PARIS — The public is invited for a night of enchantment and magic during Garden Illuminated at McLaughlin Garden and Homestead.
The annual event is scheduled for 8 p.m. Saturday, July 16, at the garden, 97 Main St. in Paris. The price is $20 and tickets can be purchased at the garden gift shop or by call 743-8220. The rain date Saturday, July 23.
The evening is set to begin around dusk, as 500 different fixtures – ranging from hanging jars to luminaries – are lit with candles and illuminate the two-acre historic garden, according to Executive Director Donna Anderson.
“It’s almost like giant fireflies. … You get the sense of mystery and magic,” she said, noting oftentimes the fragrances of the garden’s plethora of plants come out after the sun goes down. “I will say, as lovely as this garden is during the day, there is something really special … about the garden at night.”
There will be refreshments on tap so attendees can eat, drink and be merry while spending time together. New this year, The Cobblestones will provide live music for all to enjoy. The will begin playing shortly after 8 p.m.
“This idea of having fusion of some talent on our doorstep would be foolish for us to partner with another [group],” she said. “What we are really trying to do with our events this year is boost up the fun.”
Anderson expanded on the magic she feels during the event.
“When there is candlelight and darkness, your imagination does have a little more scope to imagine that kind of more the wild … enchanted parts of your imagination you don’t think about that much,” she said.
Leading up to Garden Illuminated, a Fairy House Workshop will be held at 1 to 4 p.m. on Sunday, July 10, in the garden’s barn. It is $5 per fairy house and materials are provided. Anderson said there is no age limit, and adults are invited to join in on the fun, as long as younger children are accompanied by an adult.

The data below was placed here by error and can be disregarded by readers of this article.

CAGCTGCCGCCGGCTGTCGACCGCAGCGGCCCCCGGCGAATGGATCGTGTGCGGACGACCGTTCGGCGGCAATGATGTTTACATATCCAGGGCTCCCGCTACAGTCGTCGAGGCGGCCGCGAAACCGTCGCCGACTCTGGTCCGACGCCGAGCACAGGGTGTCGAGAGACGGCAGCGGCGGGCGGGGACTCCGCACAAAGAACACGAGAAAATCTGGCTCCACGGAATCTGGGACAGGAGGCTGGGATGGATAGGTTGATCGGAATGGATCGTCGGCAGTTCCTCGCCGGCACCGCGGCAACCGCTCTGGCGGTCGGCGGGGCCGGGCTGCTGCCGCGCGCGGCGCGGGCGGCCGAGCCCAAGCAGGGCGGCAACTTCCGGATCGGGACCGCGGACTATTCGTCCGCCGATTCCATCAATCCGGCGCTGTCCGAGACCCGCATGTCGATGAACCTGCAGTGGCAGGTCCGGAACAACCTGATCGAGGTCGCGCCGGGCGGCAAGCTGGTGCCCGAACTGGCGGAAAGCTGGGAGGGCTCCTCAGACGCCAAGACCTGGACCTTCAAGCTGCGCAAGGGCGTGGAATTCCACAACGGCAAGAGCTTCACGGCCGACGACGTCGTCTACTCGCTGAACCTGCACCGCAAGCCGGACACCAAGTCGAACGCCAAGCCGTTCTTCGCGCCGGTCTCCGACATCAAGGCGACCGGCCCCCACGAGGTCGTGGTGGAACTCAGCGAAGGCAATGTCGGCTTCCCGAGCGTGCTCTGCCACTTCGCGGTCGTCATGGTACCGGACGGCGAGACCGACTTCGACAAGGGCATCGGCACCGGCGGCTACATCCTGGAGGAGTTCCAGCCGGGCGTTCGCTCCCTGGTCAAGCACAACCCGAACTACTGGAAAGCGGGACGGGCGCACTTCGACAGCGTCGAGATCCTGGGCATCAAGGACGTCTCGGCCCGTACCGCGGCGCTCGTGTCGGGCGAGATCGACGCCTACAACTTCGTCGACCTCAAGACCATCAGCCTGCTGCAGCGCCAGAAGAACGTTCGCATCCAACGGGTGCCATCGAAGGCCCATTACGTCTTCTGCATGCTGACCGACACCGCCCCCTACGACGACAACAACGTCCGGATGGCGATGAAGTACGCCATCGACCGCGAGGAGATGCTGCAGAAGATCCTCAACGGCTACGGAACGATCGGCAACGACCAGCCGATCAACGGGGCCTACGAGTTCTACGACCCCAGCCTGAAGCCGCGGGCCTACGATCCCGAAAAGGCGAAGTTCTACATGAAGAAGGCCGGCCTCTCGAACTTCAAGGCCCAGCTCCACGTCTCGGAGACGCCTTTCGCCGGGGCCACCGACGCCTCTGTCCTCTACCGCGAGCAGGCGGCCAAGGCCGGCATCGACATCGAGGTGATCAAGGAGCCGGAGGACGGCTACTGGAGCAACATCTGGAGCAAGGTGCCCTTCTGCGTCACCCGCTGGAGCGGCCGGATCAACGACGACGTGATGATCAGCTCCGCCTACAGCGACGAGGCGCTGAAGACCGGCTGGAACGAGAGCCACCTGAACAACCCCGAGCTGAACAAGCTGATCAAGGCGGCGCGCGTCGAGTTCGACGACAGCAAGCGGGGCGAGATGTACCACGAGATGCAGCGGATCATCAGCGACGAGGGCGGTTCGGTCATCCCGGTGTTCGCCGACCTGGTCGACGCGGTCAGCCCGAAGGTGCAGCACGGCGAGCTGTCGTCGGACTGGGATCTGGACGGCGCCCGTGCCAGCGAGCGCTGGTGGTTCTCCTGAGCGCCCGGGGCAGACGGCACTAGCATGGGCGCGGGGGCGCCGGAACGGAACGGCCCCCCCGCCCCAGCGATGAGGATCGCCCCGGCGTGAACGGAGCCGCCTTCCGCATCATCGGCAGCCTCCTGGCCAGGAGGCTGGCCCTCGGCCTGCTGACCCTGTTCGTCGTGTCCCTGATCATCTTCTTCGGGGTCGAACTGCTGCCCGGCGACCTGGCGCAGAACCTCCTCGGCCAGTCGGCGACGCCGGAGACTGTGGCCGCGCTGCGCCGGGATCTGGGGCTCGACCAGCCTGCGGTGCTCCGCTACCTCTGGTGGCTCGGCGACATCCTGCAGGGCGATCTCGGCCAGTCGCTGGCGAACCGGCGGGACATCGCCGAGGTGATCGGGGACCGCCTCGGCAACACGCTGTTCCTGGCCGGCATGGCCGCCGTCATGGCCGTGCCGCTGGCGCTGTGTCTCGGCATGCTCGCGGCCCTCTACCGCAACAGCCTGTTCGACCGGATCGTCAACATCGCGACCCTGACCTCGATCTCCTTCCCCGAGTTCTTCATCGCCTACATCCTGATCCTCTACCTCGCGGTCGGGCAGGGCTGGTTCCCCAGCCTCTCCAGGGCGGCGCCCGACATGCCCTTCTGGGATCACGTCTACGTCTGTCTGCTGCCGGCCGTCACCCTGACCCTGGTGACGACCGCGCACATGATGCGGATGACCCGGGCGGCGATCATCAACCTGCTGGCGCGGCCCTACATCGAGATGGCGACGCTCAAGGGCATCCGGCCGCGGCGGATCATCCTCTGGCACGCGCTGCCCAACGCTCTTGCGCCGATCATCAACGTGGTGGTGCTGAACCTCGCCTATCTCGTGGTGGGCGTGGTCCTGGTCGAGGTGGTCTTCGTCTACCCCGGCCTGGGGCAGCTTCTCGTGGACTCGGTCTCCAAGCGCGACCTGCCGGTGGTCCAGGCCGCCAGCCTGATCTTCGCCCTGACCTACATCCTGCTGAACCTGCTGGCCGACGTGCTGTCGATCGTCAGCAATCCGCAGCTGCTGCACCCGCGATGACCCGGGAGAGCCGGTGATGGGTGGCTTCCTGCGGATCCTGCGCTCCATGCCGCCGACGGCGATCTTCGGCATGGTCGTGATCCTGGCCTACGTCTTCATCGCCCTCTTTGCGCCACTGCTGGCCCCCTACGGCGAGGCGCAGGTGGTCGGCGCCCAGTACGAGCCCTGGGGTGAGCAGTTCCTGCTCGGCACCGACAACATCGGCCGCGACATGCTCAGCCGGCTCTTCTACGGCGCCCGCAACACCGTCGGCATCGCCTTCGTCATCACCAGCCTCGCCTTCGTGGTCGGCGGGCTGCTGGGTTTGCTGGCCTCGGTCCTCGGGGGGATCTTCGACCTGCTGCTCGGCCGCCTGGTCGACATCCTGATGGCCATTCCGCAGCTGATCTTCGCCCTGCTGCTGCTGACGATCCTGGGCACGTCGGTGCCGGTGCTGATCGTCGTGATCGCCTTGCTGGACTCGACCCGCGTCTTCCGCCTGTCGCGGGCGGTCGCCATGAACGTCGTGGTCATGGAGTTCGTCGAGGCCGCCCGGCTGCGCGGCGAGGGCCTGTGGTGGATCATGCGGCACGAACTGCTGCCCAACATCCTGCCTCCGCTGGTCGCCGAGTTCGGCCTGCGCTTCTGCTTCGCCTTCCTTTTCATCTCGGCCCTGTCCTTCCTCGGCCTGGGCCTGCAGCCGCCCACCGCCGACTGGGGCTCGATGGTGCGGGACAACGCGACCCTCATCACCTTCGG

“What we’re going to do this year is put together a fairy home village … in the back of the garden. … There is something just very fun about miniature,” she said. Anderson noted the structures – which are often made out of sticks, moss, pine cones and other natural materials – will be lit up with LEDs. “That will fit with our attempts to be more family friendly.”
She added last year there were a few children at Garden Illuminated and she hopes even more will attend for the 2016 version.
Those wishing to participate in the Fairy House Workshop should call 743-8820 or email firstname.lastname@example.org to make reservations to help plan for materials.
Last year, Anderson said there was “variable weather during the day” but they decided to go on with the Garden Illuminated that evening. She gave a nod to the large group of staff and volunteers who put in numerous hours to make the event a success. This includes staying after and snuffing out the garden’s 500 candles, which she described as having an element of summer camp.
“Blowing out 500 candles in the dark … is kind of a fun, childlike joy,” she said. “Even people who are here all the time – that evening is unique to them.”
For more information about Garden Illuminated, visitwww.mclaughlingarden.org/.
PARIS — Change can be good, which is why after 80 years, McLaughlin Garden and Homestead Executive Director Donna Anderson believes moving the garden’s main entrance will benefit visitors and volunteers alike.
Staff and volunteers of the garden – at 97 Main St. in Paris – are in the process moving the site’s entrance from the front gate on the garden north of the homestead to the Dooryard Garden just south of the house. The new entrance leads to the historic barn where information about the 2-acre garden, including up-to-date maps, will be available to make the site more accessible, Anderson said.
“Two things happened with [garden founder] Bernard [McLaughlin] was alive, he would leave the garden open passively would greet visitors here,” she said from inside the homestead last week. “The spirit of Bernard’s garden gate still exists because [visitors] can come seven days a week.”
The more centralized entrance will help volunteers and staff with periodic counting of visitors. This gives them an idea of how many people are visiting the site and also helps with grants, Anderson added.
Guides of the garden will be updated every few weeks and the new entrance is closer to the gift shop, plant sale and bathrooms, not to mention staff and volunteers.
“I think it will be a little more visitor friendly for us,” Anderson said about the entrance move.
This also helps connect the garden and homestead to the neighboring Curtis House, which is slated to become the nonprofit’s visitor center. The move is the first step in integrating the two sites, which cover roughly six acres on Paris’ main drag, according to Anderson.
“Just because the garden gate is closed doesn’t mean that we’re closed. It just means we’re inviting people to enter in a different way,” she said.